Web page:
U.S. President George Bush is in the Middle East in an effort to reinvigorate the peace process between Israel and the Palestinians. However, some Middle East analysts say this is an especially difficult time to pursue Arab-Israeli peacekeeping, and it is unlikely any agreement will be reached in the near future. VOA correspondent Meredith Buel has details in this background report from Washington.
President Bush is in the Middle East for his second visit this year to participate in the celebration of Israel's 60th anniversary and to boost efforts for the latest round of peace talks that began at a conference near Washington last year.
"Today, Palestinians and Israelis each understand that helping the other to realize their aspirations is key to realizing their own aspirations and both require an independent, democratic, viable Palestinian state," he said.
The president originally set a goal of creating a two-state solution to one of the world's most difficult and longest-running conflicts before he leaves office next January.
Expectations have been scaled back, but the administration wants the two sides to agree on the boundaries of a Palestinian state. While there have been numerous negotiating sessions little progress has been reported.
Ghaith al-Omari, a senior fellow at the New America Foundation and former foreign policy advisor to Palestinian President Mahmoud Abbas, says he doubts such an agreement will be reached anytime soon.
"I think what we are hearing from the administration right now, this complete insistence that we can reach a deal, a conflict ending deal by the end of the year, is highly unrealistic," said Nathan Brown, the director of Middle East studies at George Washington University.
He says visible barriers, such as roadblocks, the Israeli-built wall in the West Bank and Jewish settlement expansion all stand in the way of progress in peacemaking.
But Brown says a more serious obstacle is the significant decline of the Palestinian Authority.
"What has been happening on the Palestinian side I think is a decay, really a catastrophic decay, in Palestinian institutions and in a sense in the ability of any Palestinian leadership to speak authoritatively for the Palestinians and I do not think that is good news for anybody," he said.
Analysts say the lack of progress between Israeli and Palestinian negotiators may be strengthening Hamas militants who control the Gaza Strip.
Brown says Hamas is putting down deep roots in Gaza.
"Hamas is, from what we can tell, running Gaza as sort of a party militia that has taken over. They have some sort of thin veneer of legality and some claim to institutional legitimacy. But in a sense what they have been doing is entrenching themselves, digging themselves in deeper as sort of a one party dictatorship. We hear about closing down of newspapers, harassment of opposition."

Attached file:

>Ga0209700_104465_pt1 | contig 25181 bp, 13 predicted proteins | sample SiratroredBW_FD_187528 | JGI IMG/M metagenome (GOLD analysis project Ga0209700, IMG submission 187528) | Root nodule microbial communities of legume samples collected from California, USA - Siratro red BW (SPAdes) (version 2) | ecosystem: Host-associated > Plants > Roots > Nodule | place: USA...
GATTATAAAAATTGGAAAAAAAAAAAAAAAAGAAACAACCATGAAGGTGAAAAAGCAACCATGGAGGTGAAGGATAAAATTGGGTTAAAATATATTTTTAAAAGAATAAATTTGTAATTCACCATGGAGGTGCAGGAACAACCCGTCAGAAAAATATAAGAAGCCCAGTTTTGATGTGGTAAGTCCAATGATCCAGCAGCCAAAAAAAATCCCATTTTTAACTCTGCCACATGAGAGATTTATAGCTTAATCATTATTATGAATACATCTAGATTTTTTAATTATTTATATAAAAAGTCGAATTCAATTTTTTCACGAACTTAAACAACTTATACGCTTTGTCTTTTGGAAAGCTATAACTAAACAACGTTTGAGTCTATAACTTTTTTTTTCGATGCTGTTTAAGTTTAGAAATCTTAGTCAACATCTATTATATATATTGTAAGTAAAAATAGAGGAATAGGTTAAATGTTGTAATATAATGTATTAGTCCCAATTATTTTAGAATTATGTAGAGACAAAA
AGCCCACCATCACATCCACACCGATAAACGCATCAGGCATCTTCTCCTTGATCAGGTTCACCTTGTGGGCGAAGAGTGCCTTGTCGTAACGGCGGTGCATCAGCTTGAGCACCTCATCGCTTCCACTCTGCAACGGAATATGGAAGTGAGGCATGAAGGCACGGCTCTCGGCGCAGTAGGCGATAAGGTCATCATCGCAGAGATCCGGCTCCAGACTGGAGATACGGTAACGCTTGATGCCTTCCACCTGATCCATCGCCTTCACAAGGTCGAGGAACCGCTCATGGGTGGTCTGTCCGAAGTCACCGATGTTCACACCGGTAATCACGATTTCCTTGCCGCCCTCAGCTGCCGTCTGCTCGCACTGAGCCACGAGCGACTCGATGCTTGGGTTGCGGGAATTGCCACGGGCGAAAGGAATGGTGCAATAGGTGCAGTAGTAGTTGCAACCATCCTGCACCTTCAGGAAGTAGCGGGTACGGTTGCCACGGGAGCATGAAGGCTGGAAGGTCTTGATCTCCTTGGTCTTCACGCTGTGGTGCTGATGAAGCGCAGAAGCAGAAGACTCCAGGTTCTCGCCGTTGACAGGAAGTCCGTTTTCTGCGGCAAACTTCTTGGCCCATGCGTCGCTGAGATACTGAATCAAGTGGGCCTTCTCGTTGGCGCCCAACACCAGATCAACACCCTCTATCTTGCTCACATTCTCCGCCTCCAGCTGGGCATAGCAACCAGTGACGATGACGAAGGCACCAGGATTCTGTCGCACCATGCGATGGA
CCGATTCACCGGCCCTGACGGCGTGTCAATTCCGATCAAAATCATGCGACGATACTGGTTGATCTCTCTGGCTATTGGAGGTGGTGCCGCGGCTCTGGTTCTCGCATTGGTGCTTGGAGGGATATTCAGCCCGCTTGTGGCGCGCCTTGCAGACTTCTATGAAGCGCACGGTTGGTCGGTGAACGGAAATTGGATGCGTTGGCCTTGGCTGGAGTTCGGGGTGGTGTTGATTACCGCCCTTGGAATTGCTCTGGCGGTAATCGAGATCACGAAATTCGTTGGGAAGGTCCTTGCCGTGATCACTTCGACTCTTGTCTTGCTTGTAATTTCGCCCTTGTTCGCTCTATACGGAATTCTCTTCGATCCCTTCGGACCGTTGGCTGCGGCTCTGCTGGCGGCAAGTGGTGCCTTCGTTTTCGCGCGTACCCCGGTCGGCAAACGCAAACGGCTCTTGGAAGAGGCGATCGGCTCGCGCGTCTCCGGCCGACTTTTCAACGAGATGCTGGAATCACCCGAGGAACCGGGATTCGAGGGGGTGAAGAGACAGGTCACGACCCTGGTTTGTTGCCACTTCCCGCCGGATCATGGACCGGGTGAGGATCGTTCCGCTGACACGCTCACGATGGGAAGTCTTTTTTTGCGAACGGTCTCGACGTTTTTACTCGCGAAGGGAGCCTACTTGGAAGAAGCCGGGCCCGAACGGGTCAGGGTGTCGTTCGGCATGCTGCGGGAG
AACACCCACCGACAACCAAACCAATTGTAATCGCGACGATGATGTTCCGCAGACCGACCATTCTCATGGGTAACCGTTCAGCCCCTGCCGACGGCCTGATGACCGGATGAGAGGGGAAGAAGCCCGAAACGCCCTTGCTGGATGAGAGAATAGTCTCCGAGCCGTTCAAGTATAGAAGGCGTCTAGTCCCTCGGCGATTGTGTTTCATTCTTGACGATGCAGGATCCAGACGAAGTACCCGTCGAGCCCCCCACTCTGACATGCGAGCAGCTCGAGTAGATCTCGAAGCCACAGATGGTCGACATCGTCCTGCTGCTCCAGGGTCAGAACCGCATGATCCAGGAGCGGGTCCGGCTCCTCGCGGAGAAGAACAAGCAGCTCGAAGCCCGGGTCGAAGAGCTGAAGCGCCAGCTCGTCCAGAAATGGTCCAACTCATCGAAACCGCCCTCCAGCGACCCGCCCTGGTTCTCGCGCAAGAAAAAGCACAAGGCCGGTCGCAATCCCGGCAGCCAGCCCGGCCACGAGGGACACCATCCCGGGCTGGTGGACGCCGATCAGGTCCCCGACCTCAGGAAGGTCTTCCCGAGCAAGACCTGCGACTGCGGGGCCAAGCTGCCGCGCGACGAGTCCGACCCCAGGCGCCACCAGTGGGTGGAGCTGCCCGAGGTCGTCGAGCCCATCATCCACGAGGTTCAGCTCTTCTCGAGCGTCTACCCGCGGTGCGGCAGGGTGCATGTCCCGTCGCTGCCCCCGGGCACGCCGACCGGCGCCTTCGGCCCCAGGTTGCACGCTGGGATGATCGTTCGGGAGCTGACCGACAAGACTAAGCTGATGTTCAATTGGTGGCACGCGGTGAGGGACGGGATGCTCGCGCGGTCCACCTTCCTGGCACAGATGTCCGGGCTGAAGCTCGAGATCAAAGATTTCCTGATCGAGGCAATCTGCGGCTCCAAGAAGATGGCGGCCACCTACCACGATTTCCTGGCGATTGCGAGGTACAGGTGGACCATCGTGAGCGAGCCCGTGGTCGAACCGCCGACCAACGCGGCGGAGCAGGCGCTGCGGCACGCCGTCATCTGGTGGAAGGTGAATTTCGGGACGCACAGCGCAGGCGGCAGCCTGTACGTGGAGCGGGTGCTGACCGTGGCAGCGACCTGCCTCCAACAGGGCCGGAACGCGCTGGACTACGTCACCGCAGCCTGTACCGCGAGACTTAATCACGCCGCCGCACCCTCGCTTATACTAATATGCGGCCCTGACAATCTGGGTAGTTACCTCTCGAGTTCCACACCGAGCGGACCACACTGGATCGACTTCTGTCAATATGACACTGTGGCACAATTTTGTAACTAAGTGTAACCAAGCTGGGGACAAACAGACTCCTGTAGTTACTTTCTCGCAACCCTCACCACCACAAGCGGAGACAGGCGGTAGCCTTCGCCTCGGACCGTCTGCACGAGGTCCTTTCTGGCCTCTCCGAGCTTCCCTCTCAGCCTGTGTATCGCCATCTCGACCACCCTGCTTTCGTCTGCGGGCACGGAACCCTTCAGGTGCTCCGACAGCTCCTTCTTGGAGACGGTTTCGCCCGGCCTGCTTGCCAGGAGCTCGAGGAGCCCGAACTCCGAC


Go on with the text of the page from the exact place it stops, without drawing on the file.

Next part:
Militants in Gaza have been firing rockets into southern Israel and Egypt has been trying to broker a ceasefire with Hamas.
Palestinian analyst Ghaith al-Omari expects the Israeli military to launch a major operation in Gaza in the coming months.
"The issue of Israeli military victory, I would not have touched upon it were it not for the fact that it seems to be the most likely event this summer. The trajectory of where Hamas is going, where Israel is going, makes me believe that there will be a military operation, a wide scale military operation in Gaza this summer," he said.
President Bush says he wants negotiators to define a future Palestinian state and hopes that by doing so other thorny issues such as the future of Jerusalem and refugees can also be settled.
Brown says Palestinians are growing weary of a process that over the past two decades has not produced significant results.
"They have heard this story before. Palestinians think they were promised a state back in the original Oslo Accords. You read the Oslo Accords and that is not what they say, but perhaps it is an understandable interpretation. But in a sense I think most Palestinians feel that we are not going to buy that bill of goods one more time. A promise of eventual statehood means absolutely nothing at this point," he said.
Brown says the two-state solution is not merely unrealized, but is rapidly reaching the point of no longer being feasible.
Al-Omari says if the talks collapse he expects violence to erupt and predicts the next American president will inherit a chaotic situation.
"If the two-state solution paradigm disappears what happens is quite predictable. Every time that a major paradigm collapses, we go through a period of chaos. No one knows that the end is going to be, going to look like, but the process itself we know is going to be quite bloody and messy," he said.
Bush administration officials say negotiations to define a Palestinian state are exceedingly difficult, but not impossible.
Meanwhile, no one is predicting any major breakthroughs during the president's trip to the Middle East.